Modern Middle East Studies
The Modern Middle East Studies major focuses on the culture, history, religion, politics, and society of the modern Middle East in its full geographical breadth, while developing expertise in any of the major languages associated with the region, namely Arabic, Hebrew, Persian, and Turkish. Courses are drawn from departments in the humanities and social sciences, including Anthropology, History, History of Art, Judaic Studies, Political Science, Near Eastern Languages and Civilizations, Religious Studies, and Sociology. The Modern Middle East Studies major gives students the analytical and linguistic skills necessary to master the complex issues of the Middle East and serves as excellent preparation for graduate study or for professional careers in which an understanding of that region is essential.
requirements Of the Major
The major allows students to develop highly individualized courses of study, tailored to their own academic, intellectual, and linguistic interests. There are no prerequisites. Twelve term courses are required for the major, including one course at the L5 level in a Middle Eastern language and two survey courses on the modern period, taken at the introductory level. Beyond those requirements, students take eight distribution courses focusing on any aspect of the culture, thought, history, religion, politics, and society of the region. These eight distribution courses must be spread geographically and temporally and draw from distinct methodological or disciplinary approaches. They must include, at a minimum, two courses from different regions or countries within the Middle East, two courses from different departments or programs, two courses that focus substantially on the period before 1750, and two advanced seminars. Up to two language courses below L5 in a Modern Middle East language may count toward the distributional requirement with approval of the director of undergraduate studies (DUS). The proposed course of study also requires DUS approval.
Students in the major undertake a one- or two-term senior essay that involves use of materials in one or more modern Middle Eastern languages. Each student selects a faculty adviser with competence in the appropriate language. A prospectus and outline signed by the adviser must be submitted to the DUS by the end of the fourth week of classes in either term of the senior year. Senior essays are graded by the adviser and a second reader. See the course descriptions of the senior essay courses (MMES 491, 492, 493) for further information. Alternatively, under supervision of the instructor, majors may take an additional seminar and write an essay in that course to fulfill the senior requirement.
SUMMARY OF MAJOR REQUIREMENTS
Number of courses 12 term courses
Distribution of courses 2 intro survey courses on the Middle East, focusing on the modern period; 2 courses from different Middle Eastern regions or countries; 2 courses from two different departments or programs; 2 courses with focus on pre-1750; 2 adv seminars; and 1 course at L5 level in a Middle East language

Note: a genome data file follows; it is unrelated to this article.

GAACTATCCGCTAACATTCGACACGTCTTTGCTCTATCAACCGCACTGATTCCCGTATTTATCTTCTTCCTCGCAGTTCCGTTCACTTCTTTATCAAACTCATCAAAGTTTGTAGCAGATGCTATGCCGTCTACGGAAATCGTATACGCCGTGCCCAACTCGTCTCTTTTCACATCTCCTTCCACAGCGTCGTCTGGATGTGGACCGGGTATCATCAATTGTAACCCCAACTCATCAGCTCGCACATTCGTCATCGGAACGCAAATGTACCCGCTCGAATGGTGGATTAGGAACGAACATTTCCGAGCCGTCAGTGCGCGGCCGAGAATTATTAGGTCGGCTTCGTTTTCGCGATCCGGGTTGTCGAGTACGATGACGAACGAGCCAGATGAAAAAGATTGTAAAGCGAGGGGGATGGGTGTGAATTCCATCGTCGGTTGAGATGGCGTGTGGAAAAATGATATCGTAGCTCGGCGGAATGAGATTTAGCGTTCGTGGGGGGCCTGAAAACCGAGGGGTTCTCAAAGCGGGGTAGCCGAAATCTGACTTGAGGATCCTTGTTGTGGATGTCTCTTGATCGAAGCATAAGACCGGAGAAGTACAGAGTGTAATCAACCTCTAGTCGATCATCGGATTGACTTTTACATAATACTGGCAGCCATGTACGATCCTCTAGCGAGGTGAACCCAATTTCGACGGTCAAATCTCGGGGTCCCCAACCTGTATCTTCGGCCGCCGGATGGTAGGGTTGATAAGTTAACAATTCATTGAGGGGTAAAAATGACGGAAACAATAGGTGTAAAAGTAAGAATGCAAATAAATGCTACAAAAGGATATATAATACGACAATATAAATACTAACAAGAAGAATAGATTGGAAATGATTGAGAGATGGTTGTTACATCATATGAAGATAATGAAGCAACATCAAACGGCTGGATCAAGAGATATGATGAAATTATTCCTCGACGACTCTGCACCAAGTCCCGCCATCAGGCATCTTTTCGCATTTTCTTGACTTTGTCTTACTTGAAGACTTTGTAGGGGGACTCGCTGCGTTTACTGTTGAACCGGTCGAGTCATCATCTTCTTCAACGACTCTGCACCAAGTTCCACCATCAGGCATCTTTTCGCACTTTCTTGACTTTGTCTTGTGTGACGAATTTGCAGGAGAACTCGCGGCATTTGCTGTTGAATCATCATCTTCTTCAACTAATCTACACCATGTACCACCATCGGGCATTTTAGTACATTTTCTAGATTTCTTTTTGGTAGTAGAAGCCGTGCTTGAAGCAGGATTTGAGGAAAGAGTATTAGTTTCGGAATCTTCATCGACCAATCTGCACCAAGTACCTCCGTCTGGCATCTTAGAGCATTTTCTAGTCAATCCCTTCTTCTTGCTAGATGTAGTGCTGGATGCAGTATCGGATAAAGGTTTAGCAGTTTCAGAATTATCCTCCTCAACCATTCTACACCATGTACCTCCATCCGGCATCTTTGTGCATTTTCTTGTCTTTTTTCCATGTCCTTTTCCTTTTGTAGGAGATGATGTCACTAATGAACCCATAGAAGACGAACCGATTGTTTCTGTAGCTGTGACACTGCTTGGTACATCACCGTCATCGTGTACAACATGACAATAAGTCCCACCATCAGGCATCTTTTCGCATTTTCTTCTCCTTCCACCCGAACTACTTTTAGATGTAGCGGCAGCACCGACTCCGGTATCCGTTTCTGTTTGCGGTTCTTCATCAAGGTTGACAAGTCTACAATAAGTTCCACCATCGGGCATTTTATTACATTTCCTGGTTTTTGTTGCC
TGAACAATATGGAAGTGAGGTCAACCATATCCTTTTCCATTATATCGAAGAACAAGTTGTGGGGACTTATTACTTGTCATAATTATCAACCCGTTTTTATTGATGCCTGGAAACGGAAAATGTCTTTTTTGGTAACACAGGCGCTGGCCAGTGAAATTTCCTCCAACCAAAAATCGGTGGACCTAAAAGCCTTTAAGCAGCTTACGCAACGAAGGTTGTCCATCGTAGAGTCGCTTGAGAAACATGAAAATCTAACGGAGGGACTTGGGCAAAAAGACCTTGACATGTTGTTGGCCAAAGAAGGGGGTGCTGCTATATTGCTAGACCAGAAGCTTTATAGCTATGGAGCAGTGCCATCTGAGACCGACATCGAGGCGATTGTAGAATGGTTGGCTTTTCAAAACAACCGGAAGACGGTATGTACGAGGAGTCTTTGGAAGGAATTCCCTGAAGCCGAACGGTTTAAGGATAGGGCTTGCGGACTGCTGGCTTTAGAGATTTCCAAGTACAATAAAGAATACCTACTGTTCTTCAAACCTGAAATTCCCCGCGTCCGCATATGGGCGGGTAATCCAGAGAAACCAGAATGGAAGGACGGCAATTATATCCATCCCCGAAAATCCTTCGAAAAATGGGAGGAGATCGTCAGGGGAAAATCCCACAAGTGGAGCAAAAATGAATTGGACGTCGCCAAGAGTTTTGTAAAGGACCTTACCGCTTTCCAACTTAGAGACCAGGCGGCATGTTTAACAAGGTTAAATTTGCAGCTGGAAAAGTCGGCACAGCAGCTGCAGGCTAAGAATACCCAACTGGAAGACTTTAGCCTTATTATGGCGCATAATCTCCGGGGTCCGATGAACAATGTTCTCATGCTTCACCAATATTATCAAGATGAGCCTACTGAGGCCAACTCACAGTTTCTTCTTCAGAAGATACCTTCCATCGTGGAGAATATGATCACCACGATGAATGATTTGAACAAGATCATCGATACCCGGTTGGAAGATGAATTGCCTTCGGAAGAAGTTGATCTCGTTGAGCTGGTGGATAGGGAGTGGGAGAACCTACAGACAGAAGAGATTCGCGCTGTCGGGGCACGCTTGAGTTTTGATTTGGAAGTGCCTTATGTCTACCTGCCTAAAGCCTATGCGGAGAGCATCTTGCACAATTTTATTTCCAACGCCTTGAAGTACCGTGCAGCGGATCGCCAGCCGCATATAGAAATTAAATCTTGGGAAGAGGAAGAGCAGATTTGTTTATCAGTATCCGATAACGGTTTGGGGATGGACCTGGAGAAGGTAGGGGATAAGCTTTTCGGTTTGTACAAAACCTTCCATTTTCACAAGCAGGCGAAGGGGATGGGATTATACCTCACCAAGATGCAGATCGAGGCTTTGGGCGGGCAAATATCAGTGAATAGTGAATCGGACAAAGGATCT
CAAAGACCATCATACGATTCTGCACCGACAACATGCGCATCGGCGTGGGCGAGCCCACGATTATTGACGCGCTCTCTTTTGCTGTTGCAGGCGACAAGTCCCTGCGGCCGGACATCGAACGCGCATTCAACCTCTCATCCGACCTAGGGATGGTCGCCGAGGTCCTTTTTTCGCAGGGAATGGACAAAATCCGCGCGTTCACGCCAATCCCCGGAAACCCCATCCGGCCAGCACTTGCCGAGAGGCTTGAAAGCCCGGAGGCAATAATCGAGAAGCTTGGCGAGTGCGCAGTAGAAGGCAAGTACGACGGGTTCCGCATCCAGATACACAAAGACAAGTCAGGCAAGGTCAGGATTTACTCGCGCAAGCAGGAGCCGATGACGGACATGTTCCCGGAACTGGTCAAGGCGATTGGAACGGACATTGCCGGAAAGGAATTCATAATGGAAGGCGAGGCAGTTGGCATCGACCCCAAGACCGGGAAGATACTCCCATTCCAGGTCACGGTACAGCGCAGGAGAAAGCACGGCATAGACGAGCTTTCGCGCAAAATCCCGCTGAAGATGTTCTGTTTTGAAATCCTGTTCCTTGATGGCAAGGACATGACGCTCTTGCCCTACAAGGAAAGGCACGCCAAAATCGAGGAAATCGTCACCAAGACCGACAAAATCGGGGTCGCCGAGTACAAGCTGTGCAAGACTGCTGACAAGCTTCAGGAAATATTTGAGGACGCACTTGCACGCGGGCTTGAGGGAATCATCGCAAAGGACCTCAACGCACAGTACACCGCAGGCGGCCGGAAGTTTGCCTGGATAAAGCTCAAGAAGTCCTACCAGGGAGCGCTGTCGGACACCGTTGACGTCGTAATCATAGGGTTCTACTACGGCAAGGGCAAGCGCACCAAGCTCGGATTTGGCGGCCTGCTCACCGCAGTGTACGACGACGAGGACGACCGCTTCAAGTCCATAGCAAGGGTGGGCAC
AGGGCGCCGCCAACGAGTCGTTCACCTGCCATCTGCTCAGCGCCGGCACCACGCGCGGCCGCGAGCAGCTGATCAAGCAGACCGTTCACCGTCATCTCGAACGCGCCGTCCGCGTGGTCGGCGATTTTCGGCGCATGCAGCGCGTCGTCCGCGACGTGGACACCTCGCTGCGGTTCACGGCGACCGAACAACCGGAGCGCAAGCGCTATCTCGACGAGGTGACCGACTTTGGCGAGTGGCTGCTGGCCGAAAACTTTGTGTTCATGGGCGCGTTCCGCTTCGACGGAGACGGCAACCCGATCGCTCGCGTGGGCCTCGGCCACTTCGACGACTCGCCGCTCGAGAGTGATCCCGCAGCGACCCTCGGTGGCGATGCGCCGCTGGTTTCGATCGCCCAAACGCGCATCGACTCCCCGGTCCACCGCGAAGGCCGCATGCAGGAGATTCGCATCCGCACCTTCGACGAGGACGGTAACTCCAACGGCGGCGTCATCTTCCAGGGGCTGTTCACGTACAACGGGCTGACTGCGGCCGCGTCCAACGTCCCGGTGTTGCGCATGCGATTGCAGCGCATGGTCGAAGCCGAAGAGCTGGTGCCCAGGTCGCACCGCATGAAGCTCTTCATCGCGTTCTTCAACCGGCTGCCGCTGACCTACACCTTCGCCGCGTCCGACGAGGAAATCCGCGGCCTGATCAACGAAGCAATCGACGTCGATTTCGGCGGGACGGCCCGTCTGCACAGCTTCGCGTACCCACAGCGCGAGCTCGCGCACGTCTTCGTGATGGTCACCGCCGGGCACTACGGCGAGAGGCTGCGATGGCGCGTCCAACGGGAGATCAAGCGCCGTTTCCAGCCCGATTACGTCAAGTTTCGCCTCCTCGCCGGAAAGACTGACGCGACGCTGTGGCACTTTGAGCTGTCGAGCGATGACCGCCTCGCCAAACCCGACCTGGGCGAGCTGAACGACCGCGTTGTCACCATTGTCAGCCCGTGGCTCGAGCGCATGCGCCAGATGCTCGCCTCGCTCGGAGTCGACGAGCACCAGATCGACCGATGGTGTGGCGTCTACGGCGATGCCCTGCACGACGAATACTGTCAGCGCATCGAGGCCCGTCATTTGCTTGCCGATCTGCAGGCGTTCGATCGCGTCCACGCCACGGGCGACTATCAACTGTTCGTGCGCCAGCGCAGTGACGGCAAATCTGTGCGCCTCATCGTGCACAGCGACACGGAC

Substitution permitted With DUS approval, up to 2 language courses below L5 in Modern Middle East language may count toward distributional requirement
The Modern Middle East Studies major focuses on the culture, history, religion, politics, and society of the modern Middle East in its full geographical breadth, using any of its four major languages, namely Arabic, Hebrew, Persian, and Turkish. Students design individual programs of study in consultation with the director of undergraduate studies (DUS), drawing on courses both from the Department of Near Eastern Languages and Civilizations and from a variety of humanities and social science fields, including anthropology, history, history of art, political science, religious studies, sociology, and women's, gender, and sexuality studies. Participation in approved study abroad programs in the region is strongly encouraged. The major gives students the language skills necessary to understand complex issues of the Middle East, and serves as excellent preparation for graduate study or for business and professional careers in which an understanding of the region is essential.
There are no prerequisites in Modern Middle East Studies, but interested students should keep in mind that majors are required to complete advanced language training in a modern language from the Middle East. Prospective majors are encouraged to begin study of a Middle Eastern language in their first year.
FACULTY ASSOCIATED WITH THE PROGRAM OF MODERN MIDDLE EAST STUDIES
Professors Frank Griffel (Religious Studies), Hannan Hever (Comparative Literature), Marcia Inhorn (Anthropology), Ivan Marcus (History), Alan Mikhail (History), A. Mushfiq Mobarak (School of Management), Kishwar Rizvi (History of Art), Maurice Samuels (French), Shawkat Toorawa (Near Eastern Languages & Civilizations)
Associate Professors Thomas Connolly (French), Robyn Creswell (Comparative Literature), Zareena Grewal (American Studies), Kaveh Khoshnood (Public Health), Eliyahu Stern (Religious Studies), Jonathan Wyrtzen (Sociology), Travis Zadeh (Religious Studies)
Assistant Professors Supriya Gandhi (Religious Studies), Samuel Hodgkin (Comparative Literature), Jill Jarvis (French), Elizabeth Nugent (Political Science), Eda Pepi (Women's, Gender, & Sexuality Studies), Claire Roosien (Slavic Languages and Literatures), (Evren Savci (Women's, Gender, & Sexuality Studies)
Senior Lecturers Tolga Köker (Economics)
Lecturers Karla Britton (Architecture), Teresa Chahine (School of Management), Emma Sky (Global Affairs)
Senior Lector II Sarab Al Ani, Shiri Goren
Senior Lectors Muhammad Aziz, Jonas Elbousty, Dina Roginsky, Farkhondeh Shayesteh, Orit Yeret
Lector Ezgi Yalcin